While there is a need for community buy-in and input on development, the best way to ensure it is done correctly and in keeping with the character of the neighborhood is to have good and fair land use codes. If the codes are clear and unambiguous, then there is no need for added layers of bureaucracy. They are only needed if what you really want is a pipeline for political favors and extra avenues of power for officials. This, knowing the author of the legislation, seems the more likely reason for the creation of NPC’s in Wilmington.

    • Yes. It seems to set up a Developer Hunger Games where it is possible to lobby unaffected neighborhoods to vote against the interests of the affected neighborhood. Solid building codes is a good point Setting up NPCs as a regulatory authority with no connection to building codes or any other governing regulation to city development seems especially fatal.

  3. Paul Calistro

    First of all I would argue that a number of NPC’s are no longer functioning. In addition, often those that are functioning have very little community turnout at their meetings.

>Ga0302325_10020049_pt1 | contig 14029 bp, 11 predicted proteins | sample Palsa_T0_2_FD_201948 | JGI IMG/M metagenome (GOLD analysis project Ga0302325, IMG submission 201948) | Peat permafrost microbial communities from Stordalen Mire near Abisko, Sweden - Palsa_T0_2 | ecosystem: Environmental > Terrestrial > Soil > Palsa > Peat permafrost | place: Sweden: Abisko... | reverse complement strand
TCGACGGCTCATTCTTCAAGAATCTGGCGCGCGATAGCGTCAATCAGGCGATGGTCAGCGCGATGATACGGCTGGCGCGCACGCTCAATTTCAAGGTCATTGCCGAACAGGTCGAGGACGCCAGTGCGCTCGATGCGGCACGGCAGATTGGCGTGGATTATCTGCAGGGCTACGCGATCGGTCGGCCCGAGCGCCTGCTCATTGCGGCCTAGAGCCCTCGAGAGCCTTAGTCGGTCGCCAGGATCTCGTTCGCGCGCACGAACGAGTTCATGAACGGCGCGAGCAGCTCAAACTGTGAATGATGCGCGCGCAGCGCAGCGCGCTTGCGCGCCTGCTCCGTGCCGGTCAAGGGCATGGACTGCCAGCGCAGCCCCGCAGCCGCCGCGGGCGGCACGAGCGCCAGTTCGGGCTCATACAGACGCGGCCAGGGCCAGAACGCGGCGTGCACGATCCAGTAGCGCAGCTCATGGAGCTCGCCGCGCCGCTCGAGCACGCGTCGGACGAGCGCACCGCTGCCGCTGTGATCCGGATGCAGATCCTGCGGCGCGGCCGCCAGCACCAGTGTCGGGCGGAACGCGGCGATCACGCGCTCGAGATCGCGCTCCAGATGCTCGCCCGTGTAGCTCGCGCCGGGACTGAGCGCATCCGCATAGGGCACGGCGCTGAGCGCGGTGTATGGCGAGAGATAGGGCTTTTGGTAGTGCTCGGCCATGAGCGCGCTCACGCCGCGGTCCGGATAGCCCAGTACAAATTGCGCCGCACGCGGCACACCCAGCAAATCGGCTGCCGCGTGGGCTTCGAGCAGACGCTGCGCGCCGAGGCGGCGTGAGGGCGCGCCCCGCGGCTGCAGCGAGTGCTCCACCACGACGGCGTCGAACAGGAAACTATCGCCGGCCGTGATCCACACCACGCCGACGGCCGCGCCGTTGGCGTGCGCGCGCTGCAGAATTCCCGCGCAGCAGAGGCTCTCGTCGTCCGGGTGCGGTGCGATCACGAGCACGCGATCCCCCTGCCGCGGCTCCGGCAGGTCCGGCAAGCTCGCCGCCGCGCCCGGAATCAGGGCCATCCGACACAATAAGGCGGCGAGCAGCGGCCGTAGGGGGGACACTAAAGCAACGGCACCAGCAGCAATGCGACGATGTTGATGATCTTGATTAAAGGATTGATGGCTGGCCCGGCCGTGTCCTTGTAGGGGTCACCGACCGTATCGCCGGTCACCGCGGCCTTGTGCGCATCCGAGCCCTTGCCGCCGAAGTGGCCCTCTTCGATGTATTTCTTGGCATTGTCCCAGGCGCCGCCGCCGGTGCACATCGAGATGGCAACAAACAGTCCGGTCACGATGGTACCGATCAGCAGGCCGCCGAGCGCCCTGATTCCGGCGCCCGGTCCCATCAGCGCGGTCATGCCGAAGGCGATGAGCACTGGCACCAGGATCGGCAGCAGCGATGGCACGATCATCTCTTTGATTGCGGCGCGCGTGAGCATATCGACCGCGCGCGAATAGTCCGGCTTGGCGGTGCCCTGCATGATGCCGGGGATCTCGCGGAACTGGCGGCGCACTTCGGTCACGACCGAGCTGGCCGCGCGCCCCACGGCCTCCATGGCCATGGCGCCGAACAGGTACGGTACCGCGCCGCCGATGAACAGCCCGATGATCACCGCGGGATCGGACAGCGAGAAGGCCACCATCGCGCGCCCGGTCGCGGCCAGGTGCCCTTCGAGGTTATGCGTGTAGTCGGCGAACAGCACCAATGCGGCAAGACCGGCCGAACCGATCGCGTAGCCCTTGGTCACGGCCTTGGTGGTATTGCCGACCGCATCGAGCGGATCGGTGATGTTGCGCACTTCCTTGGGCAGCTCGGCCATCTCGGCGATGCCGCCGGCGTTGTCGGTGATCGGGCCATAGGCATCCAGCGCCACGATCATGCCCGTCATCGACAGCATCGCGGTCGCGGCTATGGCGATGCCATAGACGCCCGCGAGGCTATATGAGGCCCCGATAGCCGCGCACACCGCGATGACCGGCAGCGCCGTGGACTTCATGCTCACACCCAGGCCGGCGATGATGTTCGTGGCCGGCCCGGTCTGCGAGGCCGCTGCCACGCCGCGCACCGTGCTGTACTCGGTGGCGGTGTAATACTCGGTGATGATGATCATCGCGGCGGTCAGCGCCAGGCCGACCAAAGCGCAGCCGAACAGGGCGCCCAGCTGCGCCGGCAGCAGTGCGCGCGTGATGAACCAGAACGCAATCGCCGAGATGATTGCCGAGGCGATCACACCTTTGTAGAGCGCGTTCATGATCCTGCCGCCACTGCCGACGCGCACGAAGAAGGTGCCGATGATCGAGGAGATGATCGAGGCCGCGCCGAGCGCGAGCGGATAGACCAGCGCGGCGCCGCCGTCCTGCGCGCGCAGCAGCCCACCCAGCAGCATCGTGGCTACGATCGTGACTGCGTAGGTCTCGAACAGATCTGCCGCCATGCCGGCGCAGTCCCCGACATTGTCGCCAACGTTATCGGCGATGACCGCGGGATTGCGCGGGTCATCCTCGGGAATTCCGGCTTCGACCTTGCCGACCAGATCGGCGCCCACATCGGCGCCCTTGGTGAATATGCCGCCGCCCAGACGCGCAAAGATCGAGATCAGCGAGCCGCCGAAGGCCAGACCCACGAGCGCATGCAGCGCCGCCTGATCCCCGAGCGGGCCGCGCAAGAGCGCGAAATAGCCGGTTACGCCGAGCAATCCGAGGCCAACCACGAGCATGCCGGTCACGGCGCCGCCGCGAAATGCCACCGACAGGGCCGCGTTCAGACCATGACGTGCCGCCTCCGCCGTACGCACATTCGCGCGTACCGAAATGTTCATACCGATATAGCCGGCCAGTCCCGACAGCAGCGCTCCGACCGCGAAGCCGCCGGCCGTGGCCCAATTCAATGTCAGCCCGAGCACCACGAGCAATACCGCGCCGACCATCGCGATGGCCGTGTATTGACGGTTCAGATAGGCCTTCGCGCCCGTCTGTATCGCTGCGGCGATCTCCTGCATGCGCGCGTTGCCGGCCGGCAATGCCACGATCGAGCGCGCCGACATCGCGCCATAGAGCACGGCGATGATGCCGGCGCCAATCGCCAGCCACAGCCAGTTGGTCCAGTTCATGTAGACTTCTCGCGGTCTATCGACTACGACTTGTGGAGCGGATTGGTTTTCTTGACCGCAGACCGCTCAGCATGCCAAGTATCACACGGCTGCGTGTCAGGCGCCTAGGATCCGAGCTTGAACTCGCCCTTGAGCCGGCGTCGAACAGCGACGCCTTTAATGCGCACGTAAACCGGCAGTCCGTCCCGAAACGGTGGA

You run the risk that one or two people can stop or accelerate a development. Currently,there is very little development happening in Wilmington In comparison to other cities and New Castle County. Today you just don’t see much investment in our city. The majority of development that is taking place in our neighborhoods is affordable housing conducted by non profits. It would be great to see some private reinvestment in our neighborhoods. I just don’t understand how this proposal attracts reinvestment in our communities.

    • I suspect that NPCs are no longer functioning because I don’t see that they have a clear role or reason to exist anymore. It is worthwhile to revitalize the NPCs, but putting them in the position to interfere with development doesn’t make much sense, I agree with you.